Tree Rings: O.G. Data Visualizations

Tree rings are Original Gangsta data visualizations. Yep. If you look at a cross section or coring you can count the years the tree has lived and you can examine the aberrations in the rings to determine what years were particularly good (or bad) for the tree, and see when infections, blights, lightning strikes, or other events afflicted the tree.  I kinda knew this stuff, but I never really thought that there’s a lot more to it. There’s a lot more to it. The tree rings tell us about the tree itself, but it also tells what happened in the world that triggered a reaction from the tree. This field is called dendrochronology, and strangely, it’s a pretty young field. Astronomer Andrew E. Douglass formalized the field when he began looking at the rings of trees to see if he could detect historical 11-year sunspot cycles. Douglass’s work was based on a pretty small data set so not many people, other than Douglass, are convinced you can. But people did smell what the Andrew Douglass was cookin. Trees give us about 400,246,300,201 individual visual records of history to look at and now we have fields such as dendroclimatology using tree rings for insights into the historical climatic conditions of the Earth. Tree ring research has been radically changed by the Internet (Like just about everything else.). Now researchers can add their tree ring data to the International Tree-Ring Databank and look at data by species from 5 continents.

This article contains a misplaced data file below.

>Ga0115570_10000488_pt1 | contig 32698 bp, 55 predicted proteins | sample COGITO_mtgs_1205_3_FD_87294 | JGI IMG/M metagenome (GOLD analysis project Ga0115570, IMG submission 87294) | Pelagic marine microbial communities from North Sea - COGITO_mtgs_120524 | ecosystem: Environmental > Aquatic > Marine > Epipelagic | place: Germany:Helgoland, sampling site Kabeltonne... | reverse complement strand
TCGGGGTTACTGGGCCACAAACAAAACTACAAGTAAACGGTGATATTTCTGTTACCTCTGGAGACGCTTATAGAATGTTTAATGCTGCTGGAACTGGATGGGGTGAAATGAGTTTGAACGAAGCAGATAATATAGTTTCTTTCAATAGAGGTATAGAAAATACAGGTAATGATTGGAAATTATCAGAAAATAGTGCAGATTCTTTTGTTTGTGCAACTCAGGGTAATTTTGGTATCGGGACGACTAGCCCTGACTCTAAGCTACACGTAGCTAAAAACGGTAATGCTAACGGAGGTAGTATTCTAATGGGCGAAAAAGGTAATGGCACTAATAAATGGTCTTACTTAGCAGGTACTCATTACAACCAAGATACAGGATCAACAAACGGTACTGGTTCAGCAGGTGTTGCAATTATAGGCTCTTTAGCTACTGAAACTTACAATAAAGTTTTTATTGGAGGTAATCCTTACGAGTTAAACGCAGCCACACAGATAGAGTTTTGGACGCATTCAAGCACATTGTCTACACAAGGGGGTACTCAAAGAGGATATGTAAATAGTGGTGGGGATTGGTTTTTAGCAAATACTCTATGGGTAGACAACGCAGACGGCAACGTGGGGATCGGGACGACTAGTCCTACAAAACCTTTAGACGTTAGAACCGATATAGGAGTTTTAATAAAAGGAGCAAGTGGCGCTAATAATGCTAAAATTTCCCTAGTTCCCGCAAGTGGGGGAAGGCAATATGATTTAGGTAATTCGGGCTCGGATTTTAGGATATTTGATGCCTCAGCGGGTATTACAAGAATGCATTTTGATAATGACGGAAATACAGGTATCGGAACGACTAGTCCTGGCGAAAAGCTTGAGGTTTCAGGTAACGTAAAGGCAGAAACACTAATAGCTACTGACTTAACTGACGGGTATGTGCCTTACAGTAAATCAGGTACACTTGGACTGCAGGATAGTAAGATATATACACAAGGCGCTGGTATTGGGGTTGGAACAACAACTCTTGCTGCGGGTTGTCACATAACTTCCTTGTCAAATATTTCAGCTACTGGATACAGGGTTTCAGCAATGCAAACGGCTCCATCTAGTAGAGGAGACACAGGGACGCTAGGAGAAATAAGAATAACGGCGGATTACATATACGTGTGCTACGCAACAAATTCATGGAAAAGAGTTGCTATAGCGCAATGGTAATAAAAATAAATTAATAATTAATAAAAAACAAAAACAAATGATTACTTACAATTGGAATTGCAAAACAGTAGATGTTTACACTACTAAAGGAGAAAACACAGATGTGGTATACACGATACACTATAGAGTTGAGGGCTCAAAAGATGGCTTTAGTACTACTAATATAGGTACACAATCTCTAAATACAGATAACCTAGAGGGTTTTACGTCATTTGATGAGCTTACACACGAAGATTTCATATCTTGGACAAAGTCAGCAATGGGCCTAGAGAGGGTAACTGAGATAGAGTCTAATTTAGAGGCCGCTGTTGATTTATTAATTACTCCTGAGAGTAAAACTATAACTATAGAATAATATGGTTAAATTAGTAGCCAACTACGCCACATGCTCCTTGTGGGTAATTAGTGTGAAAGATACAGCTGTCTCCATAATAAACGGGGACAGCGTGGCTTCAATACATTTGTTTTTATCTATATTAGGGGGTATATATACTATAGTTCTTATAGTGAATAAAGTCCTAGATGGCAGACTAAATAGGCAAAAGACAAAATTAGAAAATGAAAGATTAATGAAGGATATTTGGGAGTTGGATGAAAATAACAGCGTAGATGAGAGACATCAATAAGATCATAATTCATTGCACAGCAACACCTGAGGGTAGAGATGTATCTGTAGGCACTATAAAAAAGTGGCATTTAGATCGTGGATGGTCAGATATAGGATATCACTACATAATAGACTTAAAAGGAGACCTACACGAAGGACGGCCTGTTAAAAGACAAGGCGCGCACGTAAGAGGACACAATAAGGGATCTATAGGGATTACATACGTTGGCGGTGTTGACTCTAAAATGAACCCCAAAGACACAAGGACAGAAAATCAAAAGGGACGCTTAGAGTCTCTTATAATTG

OK. I’ll stop here as I’m probably over-sharing my affinity. But if you’re up for nerding out more, I encourage you to check out H.C. Fritts’s “Tree Rings and Climate.” It is a fascinating and very expensive book. Google Books has chunks of it available for your perusal.

Fullerton Arboretum Tree Stump Age Rings



Comments are closed.